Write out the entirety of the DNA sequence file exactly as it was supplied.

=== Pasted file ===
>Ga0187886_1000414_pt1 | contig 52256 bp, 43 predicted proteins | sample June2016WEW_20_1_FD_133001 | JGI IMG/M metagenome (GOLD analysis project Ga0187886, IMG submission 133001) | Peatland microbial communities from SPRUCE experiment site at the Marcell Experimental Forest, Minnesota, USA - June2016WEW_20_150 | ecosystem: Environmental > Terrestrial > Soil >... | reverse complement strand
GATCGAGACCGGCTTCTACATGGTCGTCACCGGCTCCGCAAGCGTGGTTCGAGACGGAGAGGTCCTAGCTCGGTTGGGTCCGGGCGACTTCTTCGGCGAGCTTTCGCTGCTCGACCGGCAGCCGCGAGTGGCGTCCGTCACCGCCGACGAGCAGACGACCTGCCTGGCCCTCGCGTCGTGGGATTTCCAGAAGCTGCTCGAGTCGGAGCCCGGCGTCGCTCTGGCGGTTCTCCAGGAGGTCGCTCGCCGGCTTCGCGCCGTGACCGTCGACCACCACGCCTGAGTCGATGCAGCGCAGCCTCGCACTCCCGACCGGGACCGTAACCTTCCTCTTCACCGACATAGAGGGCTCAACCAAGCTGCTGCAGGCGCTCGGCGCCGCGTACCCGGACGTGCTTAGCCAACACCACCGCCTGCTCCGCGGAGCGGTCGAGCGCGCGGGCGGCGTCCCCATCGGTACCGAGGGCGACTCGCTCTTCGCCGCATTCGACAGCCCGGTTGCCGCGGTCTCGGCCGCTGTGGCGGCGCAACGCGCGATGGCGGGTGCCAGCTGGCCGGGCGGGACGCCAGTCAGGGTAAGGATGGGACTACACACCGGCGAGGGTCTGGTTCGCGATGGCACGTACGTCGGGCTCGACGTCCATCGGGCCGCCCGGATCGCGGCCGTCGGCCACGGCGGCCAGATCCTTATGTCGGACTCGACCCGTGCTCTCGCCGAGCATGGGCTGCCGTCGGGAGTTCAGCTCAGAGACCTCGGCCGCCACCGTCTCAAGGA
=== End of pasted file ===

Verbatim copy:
>Ga0187886_1000414_pt1 | contig 52256 bp, 43 predicted proteins | sample June2016WEW_20_1_FD_133001 | JGI IMG/M metagenome (GOLD analysis project Ga0187886, IMG submission 133001) | Peatland microbial communities from SPRUCE experiment site at the Marcell Experimental Forest, Minnesota, USA - June2016WEW_20_150 | ecosystem: Environmental > Terrestrial > Soil >... | reverse complement strand
GATCGAGACCGGCTTCTACATGGTCGTCACCGGCTCCGCAAGCGTGGTTCGAGACGGAGAGGTCCTAGCTCGGTTGGGTCCGGGCGACTTCTTCGGCGAGCTTTCGCTGCTCGACCGGCAGCCGCGAGTGGCGTCCGTCACCGCCGACGAGCAGACGACCTGCCTGGCCCTCGCGTCGTGGGATTTCCAGAAGCTGCTCGAGTCGGAGCCCGGCGTCGCTCTGGCGGTTCTCCAGGAGGTCGCTCGCCGGCTTCGCGCCGTGACCGTCGACCACCACGCCTGAGTCGATGCAGCGCAGCCTCGCACTCCCGACCGGGACCGTAACCTTCCTCTTCACCGACATAGAGGGCTCAACCAAGCTGCTGCAGGCGCTCGGCGCCGCGTACCCGGACGTGCTTAGCCAACACCACCGCCTGCTCCGCGGAGCGGTCGAGCGCGCGGGCGGCGTCCCCATCGGTACCGAGGGCGACTCGCTCTTCGCCGCATTCGACAGCCCGGTTGCCGCGGTCTCGGCCGCTGTGGCGGCGCAACGCGCGATGGCGGGTGCCAGCTGGCCGGGCGGGACGCCAGTCAGGGTAAGGATGGGACTACACACCGGCGAGGGTCTGGTTCGCGATGGCACGTACGTCGGGCTCGACGTCCATCGGGCCGCCCGGATCGCGGCCGTCGGCCACGGCGGCCAGATCCTTATGTCGGACTCGACCCGTGCTCTCGCCGAGCATGGGCTGCCGTCGGGAGTTCAGCTCAGAGACCTCGGCCGCCACCGTCTCAAGGA